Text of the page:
Project lead of LessWrong 2.0, often helping the EA Forum with various issues with the forum. If something is broken on the site, it's a good chance it's my fault (Sorry!).

Wiki Contributions


Listen to more EA content with The Nonlinear Library

If I were to receive such messages, I would likely fail to respond (unintentionally) at least 20% of the time.

Why Charities Usually Don't Differ Astronomically in Expected Cost-Effectiveness

Yeah, I was about to say the same thing. Looks like some exponents got lost in the crossposting.

How would you run the Petrov Day game?

I do know that people are busy and easily distracted and probably wouldn't sign up in advance, even if they would like to participate, based on my past experience of generally getting people to do things.

I do think we could build this list over multiple years though, while I previously thought that maybe the right choice is to just not sign up to volunteer, if you are in favor of the ritual, there is an argument that you should sign up to be a volunteer, because if you don't we might have to pick someone who is more likely to press the button instead of you, which still creates a decent incentive, and I hadn't considered before, but am overall still concerned about people just kind of not noticing the email and opt-in process until the day comes and they are sad they weren't considered (or the ritual doesn't happen at all because not enough people who are actually unlikely to press the button opted in).

Clarifying the Petrov Day Exercise

I like the idea of having an obvious opt-in form into the game/ritual that makes it clearer that you understand how people might react to how you use the code. Maybe just something simple like having to click through two Google Docs in order to actually get your code, or a small Google Form that has the code on its confirmation screen. I really like the overall ritual and game, but also don't want people to feel like they are tacitly signaling approval. The form could also have a simple checkbox that says "I don't want to see my codes, and I don't want to be sent codes in future years", which we could take into account when deciding on who to send codes to in future years.

How would you run the Petrov Day game?

(Note: I haven't been very involved with the planning for this year's exercise, mostly leaving it to Ruby)

I quite like it as a real trust-building exercise. I think overall actually getting 100+ people on the internet to not take a destructive action like this is surprisingly hard, and I think it is a really great, surprisingly unique, attribute of our communities that we can coordinate on making things like this happen.

I find myself reasonably compelled by some of the arguments for something like "asking for opt-in before sending the codes", though I don't yet actually have a logistically good way of making this happen. I think having a whole two-step process where you ask people to register themselves on a list is quite onerous, and probably wouldn't get a great response rate.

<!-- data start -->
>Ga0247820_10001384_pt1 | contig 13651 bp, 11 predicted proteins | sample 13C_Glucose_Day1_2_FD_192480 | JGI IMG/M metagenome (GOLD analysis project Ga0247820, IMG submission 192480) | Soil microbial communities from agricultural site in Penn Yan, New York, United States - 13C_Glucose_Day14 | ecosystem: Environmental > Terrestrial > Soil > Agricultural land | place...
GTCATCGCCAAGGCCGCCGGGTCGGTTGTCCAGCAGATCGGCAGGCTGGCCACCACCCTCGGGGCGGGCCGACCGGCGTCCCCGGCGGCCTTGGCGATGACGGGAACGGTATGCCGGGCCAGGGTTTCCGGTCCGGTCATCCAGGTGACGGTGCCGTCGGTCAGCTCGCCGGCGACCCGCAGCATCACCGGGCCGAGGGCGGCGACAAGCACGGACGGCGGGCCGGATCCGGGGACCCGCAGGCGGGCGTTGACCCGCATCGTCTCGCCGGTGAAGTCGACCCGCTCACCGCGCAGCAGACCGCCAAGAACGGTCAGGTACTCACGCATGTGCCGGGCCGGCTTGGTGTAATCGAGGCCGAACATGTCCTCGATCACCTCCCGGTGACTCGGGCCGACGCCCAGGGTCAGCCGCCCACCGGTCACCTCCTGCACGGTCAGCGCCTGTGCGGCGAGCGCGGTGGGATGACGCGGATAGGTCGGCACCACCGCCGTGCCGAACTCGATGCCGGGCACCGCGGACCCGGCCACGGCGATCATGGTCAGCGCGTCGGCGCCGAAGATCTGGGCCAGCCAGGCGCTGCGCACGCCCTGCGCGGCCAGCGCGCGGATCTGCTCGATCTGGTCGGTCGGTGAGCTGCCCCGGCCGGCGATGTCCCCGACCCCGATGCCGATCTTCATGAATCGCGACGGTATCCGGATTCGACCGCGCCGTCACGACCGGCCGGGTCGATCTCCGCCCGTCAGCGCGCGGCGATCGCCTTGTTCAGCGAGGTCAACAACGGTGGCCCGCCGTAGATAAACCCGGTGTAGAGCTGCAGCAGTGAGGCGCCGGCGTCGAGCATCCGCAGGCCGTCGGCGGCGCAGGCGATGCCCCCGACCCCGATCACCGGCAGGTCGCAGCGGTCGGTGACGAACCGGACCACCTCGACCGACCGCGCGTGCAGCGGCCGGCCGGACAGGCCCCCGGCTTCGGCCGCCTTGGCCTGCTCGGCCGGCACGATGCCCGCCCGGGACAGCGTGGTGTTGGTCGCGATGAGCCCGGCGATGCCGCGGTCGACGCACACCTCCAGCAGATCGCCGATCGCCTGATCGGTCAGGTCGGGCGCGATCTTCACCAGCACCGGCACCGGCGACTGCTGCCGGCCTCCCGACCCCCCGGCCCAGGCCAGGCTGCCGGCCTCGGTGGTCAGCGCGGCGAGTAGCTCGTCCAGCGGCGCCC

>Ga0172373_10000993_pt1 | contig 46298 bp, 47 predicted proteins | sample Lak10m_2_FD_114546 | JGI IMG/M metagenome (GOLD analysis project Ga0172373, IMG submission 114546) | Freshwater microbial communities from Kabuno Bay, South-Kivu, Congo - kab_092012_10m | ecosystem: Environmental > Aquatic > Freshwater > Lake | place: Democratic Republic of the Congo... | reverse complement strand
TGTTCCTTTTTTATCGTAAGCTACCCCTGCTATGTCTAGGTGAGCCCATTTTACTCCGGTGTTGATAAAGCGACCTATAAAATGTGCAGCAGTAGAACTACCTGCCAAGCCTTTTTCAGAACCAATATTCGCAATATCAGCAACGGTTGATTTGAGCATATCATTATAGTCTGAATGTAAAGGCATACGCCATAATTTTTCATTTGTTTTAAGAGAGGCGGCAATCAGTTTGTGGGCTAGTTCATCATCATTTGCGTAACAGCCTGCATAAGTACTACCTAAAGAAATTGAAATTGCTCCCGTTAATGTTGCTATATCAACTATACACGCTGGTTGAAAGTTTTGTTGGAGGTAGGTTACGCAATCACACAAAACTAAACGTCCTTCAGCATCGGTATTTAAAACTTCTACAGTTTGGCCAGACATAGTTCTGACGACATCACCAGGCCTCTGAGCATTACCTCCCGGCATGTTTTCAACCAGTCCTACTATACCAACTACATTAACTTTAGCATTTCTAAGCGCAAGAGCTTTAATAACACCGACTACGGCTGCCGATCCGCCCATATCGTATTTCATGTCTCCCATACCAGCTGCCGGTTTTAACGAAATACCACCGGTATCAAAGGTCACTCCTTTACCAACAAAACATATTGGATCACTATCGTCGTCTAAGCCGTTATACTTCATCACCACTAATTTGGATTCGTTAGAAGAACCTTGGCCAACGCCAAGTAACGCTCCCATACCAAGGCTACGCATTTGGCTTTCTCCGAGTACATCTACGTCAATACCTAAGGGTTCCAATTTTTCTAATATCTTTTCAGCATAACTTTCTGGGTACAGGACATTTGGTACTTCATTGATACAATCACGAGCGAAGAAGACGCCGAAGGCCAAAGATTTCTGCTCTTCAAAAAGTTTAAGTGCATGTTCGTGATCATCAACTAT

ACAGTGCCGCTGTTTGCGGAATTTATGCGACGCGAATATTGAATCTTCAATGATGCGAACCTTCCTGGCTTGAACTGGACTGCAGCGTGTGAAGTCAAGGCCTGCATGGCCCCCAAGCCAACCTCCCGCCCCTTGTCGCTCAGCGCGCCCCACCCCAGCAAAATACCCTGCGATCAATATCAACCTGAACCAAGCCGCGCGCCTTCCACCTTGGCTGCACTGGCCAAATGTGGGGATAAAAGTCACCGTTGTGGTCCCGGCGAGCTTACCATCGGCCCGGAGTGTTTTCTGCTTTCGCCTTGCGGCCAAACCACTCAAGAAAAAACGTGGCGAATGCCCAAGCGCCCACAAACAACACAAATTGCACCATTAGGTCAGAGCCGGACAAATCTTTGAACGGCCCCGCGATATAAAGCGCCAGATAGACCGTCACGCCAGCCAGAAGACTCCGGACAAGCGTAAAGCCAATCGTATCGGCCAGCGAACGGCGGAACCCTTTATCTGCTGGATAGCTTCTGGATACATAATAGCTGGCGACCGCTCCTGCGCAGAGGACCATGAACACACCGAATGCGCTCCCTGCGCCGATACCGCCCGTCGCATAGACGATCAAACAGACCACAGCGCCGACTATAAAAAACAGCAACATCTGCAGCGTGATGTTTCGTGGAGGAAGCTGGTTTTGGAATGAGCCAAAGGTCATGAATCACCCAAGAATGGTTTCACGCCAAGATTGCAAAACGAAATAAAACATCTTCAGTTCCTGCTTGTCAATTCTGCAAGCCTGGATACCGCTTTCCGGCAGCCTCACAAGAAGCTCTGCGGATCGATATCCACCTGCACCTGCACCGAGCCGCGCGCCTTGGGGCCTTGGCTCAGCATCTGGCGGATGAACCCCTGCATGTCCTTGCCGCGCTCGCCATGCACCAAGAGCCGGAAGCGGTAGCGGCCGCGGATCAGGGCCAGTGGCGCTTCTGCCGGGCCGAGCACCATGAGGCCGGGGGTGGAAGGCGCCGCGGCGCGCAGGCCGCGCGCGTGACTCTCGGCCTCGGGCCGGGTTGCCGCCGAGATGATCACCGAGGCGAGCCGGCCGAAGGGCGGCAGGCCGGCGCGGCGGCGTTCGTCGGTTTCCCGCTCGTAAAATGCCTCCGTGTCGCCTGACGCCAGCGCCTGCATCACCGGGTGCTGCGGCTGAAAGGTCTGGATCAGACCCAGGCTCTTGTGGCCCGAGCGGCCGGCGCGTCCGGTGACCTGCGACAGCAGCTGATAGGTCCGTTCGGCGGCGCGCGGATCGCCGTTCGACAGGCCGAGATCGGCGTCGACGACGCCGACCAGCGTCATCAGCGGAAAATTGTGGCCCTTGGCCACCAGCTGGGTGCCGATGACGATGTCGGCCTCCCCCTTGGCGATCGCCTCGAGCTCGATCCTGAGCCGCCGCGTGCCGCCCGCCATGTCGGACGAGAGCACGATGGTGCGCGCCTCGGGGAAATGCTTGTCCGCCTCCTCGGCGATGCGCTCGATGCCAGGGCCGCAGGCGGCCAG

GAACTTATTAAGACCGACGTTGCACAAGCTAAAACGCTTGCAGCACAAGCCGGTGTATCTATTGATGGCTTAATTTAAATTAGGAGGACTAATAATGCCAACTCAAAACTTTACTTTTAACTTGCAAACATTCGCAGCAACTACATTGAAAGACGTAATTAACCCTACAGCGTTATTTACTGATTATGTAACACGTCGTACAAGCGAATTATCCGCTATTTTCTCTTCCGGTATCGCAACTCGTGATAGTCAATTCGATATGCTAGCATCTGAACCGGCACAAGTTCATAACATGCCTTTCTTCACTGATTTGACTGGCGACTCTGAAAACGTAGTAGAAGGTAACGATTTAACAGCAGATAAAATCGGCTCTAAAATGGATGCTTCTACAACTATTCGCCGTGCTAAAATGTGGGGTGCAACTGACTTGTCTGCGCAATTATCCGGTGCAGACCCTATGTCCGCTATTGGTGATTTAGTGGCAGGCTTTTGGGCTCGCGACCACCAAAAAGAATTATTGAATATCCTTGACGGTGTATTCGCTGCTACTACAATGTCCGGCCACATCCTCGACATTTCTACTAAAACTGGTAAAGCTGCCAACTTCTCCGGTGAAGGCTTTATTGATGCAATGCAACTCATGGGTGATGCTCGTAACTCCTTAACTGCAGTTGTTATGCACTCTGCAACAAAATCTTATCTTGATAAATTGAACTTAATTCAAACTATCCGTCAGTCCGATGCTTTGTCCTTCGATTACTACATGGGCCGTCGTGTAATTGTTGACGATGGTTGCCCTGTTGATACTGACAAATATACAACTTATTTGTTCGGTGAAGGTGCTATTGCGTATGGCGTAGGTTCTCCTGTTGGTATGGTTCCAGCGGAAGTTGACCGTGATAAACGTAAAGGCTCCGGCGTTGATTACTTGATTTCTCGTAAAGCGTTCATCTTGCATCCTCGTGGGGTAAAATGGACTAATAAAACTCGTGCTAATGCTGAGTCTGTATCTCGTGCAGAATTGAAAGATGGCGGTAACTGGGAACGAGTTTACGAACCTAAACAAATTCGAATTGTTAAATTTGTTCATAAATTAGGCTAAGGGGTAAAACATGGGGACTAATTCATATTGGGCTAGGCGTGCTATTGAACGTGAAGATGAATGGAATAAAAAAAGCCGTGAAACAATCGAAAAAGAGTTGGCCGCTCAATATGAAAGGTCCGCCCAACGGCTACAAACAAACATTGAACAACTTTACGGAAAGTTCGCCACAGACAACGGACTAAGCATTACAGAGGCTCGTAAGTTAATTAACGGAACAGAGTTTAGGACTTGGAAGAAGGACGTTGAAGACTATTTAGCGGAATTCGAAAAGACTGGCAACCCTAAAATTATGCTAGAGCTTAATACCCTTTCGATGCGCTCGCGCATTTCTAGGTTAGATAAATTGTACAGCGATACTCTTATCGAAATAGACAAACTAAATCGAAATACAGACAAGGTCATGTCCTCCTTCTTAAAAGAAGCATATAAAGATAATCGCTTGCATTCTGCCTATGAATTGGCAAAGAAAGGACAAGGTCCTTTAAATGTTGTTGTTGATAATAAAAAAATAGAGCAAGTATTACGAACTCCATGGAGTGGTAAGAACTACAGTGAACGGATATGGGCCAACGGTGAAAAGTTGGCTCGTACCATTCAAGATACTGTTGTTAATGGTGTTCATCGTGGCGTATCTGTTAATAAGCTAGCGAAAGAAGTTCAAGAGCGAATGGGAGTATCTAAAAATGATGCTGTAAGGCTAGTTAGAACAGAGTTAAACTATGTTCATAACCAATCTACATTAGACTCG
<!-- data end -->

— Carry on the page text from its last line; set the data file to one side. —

A thing that feels more reasonable to me is to instead of sending out the codes in the email in plain text, instead you get a link to a form that shows you the code at the end, after 1-2 boxes of dialog that ask you whether you are OK with there potentially being real consequences of you using these codes. It's still not great, and it would still be hard to distinguish the people who opted-in and received the codes but decided not to use them from the people who just decided to not receive their codes in the first place (which is a safer move in the end, if you want to make sure you don't use them).

Get 100s of EA books for your student group

This also matches my model. I think book completion rates are quite low, and I expect book distribution without followup to have very little effect. In my Fermis this can make book distribution still come out reasonably high, but it doesn't tend to come out competitive with the best other interventions I've thought of.

I think there are ways to increase completion and followup rates, mostly by getting people to give books to their friends instead of doing broad distributions, but that also tends to be a bit harder to scale.

EA Forum feature suggestion thread

Ah, yeah. I agree that that would be a natural next level of integration. I do think the current setup does cover that use case acceptably, and the biggest problem is more that the feature is completely undiscoverable. Like, you can create flashcards for any post, and then just leave them as a comment, which seems like the natural place to find them anyways.

[PR FAQ] Improving tag notifications

On desktop at least you should be able to hover over the notification and see the post the notification is for.

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